Editor’s Note: The article has been updated.
God was an “accessory” to the Sept. 11 attacks if such a deity exists at all, the head of a national anti-religion group told the University of Michigan-Flint in a lecture sponsored by an atheist-agnostic campus group.
The campus group is no stranger to provocative claims: In video posted last week from an earlier event, its president said that religious people must believe the Sandy Hook elementary school shooting to be a “good thing.”
Dan Barker, co-president of the Freedom from Religion Foundation, told the campus crowd last week that that an omnipotent and omniscient God cannot be a loving one.
Barker gave a personal testimony-style discussion of his conversion from a “fundamentalist binary-brain absolutistic [sic]” evangelical Christianity to atheism, before saying that believers pray to an unresponsive god.
“How many people were praying desperately for God to bless America on September 10, 2001?” said Barker during a question-and-answer session. “How many people had children in that building that were praying for God’s guidance and protection?”
Speaking rhetorically, Barker asked, “Would you have respected the prayers of the people in that building who loved their kids and would you have honored their faithfulness and stopped that tragedy? If you could have and didn’t, you are something of an accessory. You’re just as guilty if you could have stopped it and you didn’t.”
Students for Free-thought, which hosted Barker’s lecture, was founded at the university to promote a “welcoming environment” for nonreligious students and to “educate our fellow students of our viewpoints,” according to a description on the school’s student organizations page. The group’s Facebook page says it also advocates for “LGBTQIA+ rights, women’s rights, and racial equality.”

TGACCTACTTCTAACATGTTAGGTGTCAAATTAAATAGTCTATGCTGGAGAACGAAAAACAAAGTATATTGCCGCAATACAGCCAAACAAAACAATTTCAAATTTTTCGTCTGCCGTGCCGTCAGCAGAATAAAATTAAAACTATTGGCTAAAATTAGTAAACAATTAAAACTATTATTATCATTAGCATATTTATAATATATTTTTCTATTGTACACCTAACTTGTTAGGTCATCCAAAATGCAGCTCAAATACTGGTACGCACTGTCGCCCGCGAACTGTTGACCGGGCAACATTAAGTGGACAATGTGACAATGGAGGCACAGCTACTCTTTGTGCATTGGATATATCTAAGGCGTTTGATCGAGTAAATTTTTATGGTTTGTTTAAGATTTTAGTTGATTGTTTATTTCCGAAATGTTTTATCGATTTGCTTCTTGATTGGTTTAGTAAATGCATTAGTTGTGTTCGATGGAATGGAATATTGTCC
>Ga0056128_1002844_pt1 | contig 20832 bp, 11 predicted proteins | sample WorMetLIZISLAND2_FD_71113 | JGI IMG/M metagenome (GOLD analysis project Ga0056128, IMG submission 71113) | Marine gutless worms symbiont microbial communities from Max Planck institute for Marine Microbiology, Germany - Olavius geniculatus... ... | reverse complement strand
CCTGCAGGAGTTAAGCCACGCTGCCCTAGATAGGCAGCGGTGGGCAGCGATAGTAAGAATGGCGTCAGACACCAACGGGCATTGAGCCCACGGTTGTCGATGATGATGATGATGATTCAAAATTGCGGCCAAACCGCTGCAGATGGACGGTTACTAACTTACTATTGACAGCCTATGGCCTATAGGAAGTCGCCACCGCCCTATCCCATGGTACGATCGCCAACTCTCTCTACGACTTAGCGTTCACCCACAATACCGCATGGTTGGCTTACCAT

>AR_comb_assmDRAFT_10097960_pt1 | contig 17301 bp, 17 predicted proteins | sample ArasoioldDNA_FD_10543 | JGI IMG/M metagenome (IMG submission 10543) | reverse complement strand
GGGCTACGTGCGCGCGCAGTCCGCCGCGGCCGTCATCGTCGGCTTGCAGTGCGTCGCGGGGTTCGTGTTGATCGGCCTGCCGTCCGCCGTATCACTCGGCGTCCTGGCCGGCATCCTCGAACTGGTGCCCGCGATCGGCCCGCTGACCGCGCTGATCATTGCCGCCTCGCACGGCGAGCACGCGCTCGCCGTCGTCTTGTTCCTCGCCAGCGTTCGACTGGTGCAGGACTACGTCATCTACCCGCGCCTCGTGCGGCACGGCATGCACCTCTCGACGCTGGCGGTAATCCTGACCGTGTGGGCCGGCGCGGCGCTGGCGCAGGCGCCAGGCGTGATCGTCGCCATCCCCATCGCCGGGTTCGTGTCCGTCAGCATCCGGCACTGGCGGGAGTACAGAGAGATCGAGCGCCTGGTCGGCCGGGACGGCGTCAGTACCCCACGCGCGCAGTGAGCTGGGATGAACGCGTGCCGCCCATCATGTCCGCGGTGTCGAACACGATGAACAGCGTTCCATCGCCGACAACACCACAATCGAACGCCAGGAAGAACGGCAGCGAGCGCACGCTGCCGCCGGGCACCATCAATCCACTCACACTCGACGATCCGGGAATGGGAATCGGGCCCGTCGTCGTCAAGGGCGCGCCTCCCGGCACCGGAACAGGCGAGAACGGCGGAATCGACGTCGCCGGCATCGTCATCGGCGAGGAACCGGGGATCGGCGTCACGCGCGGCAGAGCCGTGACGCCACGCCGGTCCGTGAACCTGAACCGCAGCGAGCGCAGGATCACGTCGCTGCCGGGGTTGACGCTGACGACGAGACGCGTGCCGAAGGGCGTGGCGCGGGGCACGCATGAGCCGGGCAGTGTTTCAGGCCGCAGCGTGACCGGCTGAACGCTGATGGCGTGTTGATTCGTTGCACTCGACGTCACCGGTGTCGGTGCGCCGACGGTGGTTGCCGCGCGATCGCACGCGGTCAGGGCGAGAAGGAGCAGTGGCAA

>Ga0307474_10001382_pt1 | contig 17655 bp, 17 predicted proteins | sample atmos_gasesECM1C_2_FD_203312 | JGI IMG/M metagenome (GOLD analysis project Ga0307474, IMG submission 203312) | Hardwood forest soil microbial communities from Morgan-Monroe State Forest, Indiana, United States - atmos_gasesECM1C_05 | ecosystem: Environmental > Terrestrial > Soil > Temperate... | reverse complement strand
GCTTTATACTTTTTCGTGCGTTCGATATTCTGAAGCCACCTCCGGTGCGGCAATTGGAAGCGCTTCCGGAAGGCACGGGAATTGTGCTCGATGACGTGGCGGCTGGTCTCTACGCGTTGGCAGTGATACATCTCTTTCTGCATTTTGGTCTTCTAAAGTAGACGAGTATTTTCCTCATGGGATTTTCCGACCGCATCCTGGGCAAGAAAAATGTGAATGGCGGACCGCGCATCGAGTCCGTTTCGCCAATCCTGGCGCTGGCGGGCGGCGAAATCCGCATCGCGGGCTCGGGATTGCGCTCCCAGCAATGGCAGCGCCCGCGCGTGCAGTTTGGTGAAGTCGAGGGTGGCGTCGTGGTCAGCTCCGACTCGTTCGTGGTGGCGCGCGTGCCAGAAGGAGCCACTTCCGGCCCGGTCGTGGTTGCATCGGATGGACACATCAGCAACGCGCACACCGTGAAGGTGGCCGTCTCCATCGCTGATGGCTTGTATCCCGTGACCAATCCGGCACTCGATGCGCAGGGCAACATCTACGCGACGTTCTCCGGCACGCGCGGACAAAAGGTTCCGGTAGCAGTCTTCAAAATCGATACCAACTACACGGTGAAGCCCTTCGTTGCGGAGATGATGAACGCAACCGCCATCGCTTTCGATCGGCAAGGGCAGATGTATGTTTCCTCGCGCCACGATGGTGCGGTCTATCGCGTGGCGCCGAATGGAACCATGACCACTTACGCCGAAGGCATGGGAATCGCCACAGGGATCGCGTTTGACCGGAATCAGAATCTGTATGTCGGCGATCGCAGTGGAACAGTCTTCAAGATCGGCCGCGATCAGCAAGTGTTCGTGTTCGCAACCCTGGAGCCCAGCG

Despite the student government’s prohibition on funding activities that are not “viewpoint neutral,” Students for Free-thought petitioned and received funding for the Barker event. Approved activities get funds from student activity fees, which all enrolled students are required to pay.
Kevin Johnston, Students for Free-thought president, appeared to go even farther than Barker in a March 2013 debate.
The group only posted videos from Johnston’s debate on the “Problem of Suffering” with Elizabeth Arnold of InterVarsity Christian Fellowship, an evangelical student ministry, last week.
Johnston argued in that debate, three months after the Sandy Hook shooting, that a benevolent and all-powerful God should prevent people from committing atrocities like at Sandy Hook.
Believers should not appeal to free will to explain such events, Johnston said, asserting that the concept is not compatible with belief in an all-knowing God.
“How can you say that it was wrong for that maniac to kill those children if you believe it was actually a good thing in the eyes of God?” said Johnston of religious believers.
“As a believer, all of what occurs is God’s plan, and God’s plan is ultimately a good plan,” Johnston told The College Fix in a phone interview in defending his debate remarks. “If God is a good God, than massacres and everything else that occurs by falling within God’s good plan must be good things under that paradigm.”
InterVarsity’s Arnold, who graduated from UM-Flint last year and now works in Christian ministry, disagrees.
“God does indeed have a plan of redemption and restoration for all individuals and the world at large,” Arnold told The Fix. “The problem is that not everyone wants to be part of God’s plan for the world because they have their own.”
“Christian or not, we will never be able to fully understand why such tragedies … take place because to fully explain it is to justify it, and there is no justification for such senseless acts of violence,” Arnold said responding to Johnston’s claims. “No explanation will remove the sorrow that is felt by the family members, friends, and our society.”
College Fix reporter Mariana Barillas is a student at the University of Michigan-Flint.
IMAGE: Jason Trommetter/Flickr